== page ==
Jul 30, 2020
Welcome to episode 39 of Activist #MMT. Today I talk with Clint Ballinger (Twitter/@clintballinger) about his 2019 book, 1000 Castaways: Fundamentals Of Economics [Amazon, Barnes & Noble]. Clint grew up in Texas and has lived in Bolivia, Costa Rica, the Republic of Georgia, and China. He now resides in Australia. Looking back on the years he wrote the dissertation for his economic geography PhD., Clint says, now knowing MMT, that of the many academic papers he read written by mainstream economists, only five percent of them have what he would still consider as useful and accurate.
We spend most of our time talking about Clint’s book, but first we discuss a common experience we shared, which is to independently research and compare Monetary Reform and MMT. I did this with the American Monetary Institute and the United States Green Party, and he with Positive Money in the UK. [Links to related articles written by both of us, can be found in the show notes.] Both MMT and Positive Money agree that the banking system needs serious reform but Positive Money believes that MMT doesn’t go far enough. The reform recommended by MMTers such as Warren Mosler and Randy Wray would shrink the banking system by around 90%. Clint believes this to be sufficient, and that Positive Money and MMT should join forces at least until MMT’s recommendations are fully implemented.
Regarding his book, Clint and I talk about what kinds of programs and services can be successfully implemented and managed only by the central government (which he calls System Two. The banking system is System One). The concept revolves around a 2014 post by June Sekera, which says that networks as a whole are inherently inappropriate for for-profit corporations. Networks include communication systems (internet, phone, and postal mail), transportation (highways and roads) and energy (plants, pipes, and wires). In addition to networks, only the central government can successfully implement programs and systems deemed so important that the cost and consequences don’t matter. This includes libraries, museums, and parks; clean air and water; safe food and drugs; 911 service; and surviving existential threats such as global pandemics, foreign attack, and climate collapse.
The major lesson I take from Clint's book, however, is that at the federal level, the decision to do something is the funding. In the United States, this means that the decision is the votes in each house of Congress and the President’s signature. As Clint says, "When the gavel hits the desk and they say we're going to build a bridge, that’s the funding."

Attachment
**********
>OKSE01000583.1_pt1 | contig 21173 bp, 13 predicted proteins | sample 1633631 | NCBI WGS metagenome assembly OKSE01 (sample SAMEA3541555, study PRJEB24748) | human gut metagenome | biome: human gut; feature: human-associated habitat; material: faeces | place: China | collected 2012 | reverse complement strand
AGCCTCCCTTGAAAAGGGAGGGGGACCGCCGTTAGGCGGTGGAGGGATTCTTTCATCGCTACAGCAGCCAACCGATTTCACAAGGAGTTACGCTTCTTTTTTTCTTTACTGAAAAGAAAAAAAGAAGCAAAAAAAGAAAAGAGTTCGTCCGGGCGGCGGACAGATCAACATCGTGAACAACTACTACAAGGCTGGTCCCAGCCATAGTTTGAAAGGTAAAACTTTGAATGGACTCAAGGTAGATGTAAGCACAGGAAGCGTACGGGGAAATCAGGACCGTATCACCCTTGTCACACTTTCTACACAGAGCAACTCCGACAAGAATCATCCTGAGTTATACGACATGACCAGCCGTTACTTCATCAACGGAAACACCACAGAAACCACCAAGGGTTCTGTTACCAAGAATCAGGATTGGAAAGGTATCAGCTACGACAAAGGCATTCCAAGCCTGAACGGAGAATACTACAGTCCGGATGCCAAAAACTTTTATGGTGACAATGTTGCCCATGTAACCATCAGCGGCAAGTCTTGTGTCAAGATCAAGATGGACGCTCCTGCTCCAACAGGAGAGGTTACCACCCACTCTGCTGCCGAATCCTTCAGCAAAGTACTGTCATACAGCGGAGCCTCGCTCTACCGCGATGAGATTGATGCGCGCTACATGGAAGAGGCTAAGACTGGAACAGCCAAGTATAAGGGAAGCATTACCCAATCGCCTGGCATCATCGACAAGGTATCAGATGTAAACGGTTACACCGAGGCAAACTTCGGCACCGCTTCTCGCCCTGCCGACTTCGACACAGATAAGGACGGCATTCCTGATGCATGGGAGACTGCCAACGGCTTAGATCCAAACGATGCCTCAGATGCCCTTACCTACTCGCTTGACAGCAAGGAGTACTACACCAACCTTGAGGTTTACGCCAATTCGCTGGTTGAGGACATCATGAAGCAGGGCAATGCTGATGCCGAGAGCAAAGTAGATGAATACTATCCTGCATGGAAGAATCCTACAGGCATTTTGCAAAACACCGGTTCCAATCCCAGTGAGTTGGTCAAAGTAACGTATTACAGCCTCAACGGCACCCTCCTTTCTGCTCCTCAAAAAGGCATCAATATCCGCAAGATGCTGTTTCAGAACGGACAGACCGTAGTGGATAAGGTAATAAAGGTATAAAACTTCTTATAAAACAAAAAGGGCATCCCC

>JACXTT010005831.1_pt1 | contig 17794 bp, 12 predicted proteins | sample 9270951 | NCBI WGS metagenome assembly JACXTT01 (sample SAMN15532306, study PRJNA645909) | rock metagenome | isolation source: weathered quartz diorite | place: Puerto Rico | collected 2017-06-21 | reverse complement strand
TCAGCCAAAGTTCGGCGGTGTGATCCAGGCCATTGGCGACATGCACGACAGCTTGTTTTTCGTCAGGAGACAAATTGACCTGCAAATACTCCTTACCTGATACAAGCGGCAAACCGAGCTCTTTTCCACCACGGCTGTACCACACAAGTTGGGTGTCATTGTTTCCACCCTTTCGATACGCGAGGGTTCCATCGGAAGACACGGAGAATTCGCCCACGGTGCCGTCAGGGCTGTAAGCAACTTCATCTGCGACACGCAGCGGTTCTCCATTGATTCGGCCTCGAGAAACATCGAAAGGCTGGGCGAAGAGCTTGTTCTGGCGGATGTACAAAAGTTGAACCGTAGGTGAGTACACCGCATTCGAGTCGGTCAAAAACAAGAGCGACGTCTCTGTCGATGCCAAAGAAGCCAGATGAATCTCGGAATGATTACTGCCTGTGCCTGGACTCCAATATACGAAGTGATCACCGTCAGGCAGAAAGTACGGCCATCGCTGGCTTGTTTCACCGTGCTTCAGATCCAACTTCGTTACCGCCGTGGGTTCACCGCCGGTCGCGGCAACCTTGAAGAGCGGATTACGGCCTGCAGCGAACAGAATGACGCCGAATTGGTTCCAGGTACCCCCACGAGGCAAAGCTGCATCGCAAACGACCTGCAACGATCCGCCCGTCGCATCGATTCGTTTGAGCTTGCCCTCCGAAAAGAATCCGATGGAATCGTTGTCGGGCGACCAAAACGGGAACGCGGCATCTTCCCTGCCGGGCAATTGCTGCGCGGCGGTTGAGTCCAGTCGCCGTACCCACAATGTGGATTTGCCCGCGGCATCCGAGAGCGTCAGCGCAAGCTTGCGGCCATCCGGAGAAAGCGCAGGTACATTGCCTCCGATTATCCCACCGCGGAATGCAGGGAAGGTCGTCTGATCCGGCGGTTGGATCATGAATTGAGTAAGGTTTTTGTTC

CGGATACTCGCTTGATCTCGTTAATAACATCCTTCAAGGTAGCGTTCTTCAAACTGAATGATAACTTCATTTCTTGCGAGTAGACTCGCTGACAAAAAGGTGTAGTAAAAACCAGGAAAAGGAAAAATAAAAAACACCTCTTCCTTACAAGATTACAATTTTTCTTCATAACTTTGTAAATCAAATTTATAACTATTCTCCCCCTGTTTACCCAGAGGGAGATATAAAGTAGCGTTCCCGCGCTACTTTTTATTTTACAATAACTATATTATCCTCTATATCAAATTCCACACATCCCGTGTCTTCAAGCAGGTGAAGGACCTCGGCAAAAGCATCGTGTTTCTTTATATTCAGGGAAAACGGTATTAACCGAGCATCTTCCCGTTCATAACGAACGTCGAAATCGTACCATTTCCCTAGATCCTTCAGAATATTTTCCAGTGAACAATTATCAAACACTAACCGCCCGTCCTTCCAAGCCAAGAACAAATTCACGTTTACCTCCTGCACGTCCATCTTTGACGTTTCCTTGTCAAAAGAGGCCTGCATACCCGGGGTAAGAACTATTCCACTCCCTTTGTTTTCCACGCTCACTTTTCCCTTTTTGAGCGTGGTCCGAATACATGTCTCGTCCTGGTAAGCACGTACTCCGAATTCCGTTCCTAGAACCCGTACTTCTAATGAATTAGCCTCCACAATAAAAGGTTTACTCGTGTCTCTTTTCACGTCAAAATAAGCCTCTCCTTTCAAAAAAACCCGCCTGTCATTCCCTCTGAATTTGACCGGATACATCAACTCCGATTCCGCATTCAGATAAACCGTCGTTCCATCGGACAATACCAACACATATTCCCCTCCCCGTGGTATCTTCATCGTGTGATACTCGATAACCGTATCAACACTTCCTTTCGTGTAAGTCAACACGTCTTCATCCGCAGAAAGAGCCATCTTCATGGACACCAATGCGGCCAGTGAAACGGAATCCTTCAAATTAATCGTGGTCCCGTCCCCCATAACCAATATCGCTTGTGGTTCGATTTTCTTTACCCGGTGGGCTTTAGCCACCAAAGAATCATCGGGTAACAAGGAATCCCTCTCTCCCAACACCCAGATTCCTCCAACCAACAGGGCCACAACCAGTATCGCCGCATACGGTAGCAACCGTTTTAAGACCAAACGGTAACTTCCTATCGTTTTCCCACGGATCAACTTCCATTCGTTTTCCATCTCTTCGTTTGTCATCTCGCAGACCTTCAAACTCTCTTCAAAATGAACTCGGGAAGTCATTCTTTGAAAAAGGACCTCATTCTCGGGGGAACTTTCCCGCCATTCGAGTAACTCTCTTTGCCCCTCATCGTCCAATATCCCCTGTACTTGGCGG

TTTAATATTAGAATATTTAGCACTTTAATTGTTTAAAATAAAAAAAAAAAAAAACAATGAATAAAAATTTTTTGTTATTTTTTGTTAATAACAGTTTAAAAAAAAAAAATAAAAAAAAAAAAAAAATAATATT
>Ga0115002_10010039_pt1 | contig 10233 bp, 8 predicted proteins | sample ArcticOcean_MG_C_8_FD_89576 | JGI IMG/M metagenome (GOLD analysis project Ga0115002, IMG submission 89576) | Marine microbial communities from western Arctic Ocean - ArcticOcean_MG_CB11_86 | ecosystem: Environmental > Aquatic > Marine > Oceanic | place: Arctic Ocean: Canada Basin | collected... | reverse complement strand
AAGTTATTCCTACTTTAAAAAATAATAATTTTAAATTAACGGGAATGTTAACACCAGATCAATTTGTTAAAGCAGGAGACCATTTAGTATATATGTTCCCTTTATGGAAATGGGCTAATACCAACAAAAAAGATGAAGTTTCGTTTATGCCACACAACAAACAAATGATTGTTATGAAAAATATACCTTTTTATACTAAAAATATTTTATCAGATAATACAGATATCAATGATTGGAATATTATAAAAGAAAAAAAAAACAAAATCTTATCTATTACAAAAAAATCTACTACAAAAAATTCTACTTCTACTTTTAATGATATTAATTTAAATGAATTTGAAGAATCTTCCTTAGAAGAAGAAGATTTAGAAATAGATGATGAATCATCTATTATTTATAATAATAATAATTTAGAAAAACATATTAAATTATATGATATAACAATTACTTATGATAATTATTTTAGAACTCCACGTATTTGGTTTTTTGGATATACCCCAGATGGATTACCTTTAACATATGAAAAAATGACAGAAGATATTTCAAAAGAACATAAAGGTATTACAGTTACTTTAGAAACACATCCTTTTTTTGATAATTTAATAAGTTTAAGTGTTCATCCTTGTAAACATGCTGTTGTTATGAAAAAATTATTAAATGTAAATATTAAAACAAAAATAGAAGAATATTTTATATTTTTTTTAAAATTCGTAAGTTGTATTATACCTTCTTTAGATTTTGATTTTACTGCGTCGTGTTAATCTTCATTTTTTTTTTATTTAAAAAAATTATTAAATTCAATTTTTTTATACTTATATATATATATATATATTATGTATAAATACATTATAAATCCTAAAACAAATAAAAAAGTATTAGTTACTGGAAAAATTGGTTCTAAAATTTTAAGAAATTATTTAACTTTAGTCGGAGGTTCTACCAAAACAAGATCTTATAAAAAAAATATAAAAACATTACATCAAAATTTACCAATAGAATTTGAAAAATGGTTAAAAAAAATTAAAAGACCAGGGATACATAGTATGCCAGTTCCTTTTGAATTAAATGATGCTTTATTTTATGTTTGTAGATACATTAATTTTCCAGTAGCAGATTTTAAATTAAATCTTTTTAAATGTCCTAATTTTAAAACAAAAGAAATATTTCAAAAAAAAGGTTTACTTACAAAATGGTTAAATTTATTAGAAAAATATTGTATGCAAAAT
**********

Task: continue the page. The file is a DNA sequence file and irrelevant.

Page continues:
Once law, currency is issued by the central government in order to communicate that decision to the non-government sector (meaning, private citizens in the economy). This is so they know what to do, what to do it with, and how and when to do it. (At tax time, that same currency serves as proof that it was done – or at least, someone did something.)
Knowing this, the "How’re you gonna pay for it?" question is revealed to be nonsensical (and the answer even more obvious: "it’s funded by the votes").
Taking it one step further, a federal representative expressing concern over inflation is nonsense on top of nonsense.
Do you want to do this program or not? Do you believe healthcare is a right for all or do you not? As a federal representative, you have access to almost any expert in the country. Have you had these experts analyze the practical, resource, and inflationary impacts of that program? What was their conclusion? Not knowing the answer can only mean that you have not asked the question. Therefore, how can we conclude anything but: you don’t care enough about the problem to even look into it?
Finally, we as citizens must use this knowledge to demand our representatives make different decisions. If they won't do it, then perhaps we should replace them with someone who will – or become that someone who will.
This is part one of a two part episode, and part five of a larger five part series on MMT versus Monetary Reform [Episodes one and two are with Joe Firestone, three and four with Monetary Reformer Dan Sullivan]. Enjoy.
Here is my review of the book:
A lot of insight in a small package.
My name is Jeff Epstein and I’m host of a podcast called Activist #MMT. After reading Clint’s book twice (in preparation for an interview we just recorded), all of the major concepts that I've learned during my just-over-two years of studying Modern Monetary Theory (MMT), now feel more tightly glued together. His island of a thousand citizens allows the reader to see the entire financial system at once, something that popular economic coverage makes (intentionally?) extremely difficult. For the first time, I feel a rudimentary understanding of international trade and exchange thanks to a small set of neighboring islands near the end of the book, each with a different set of capabilities and resources within its borders. The book also provides what I see as a particularly unique take on the job guarantee.
I'd consider 1,000 Castaways as one of the more important non-academic reads (at 107 pages, it only took me around three hours to get through) for those wanting a solid overview of how our economic system – and all "modern" economic systems over the past ~5,000 years – actually work.
Books and articles by Fred Lee:
For an overview of Modern Monetary Theory (MMT) with many reliable sources to learn more, here is a good place to start:
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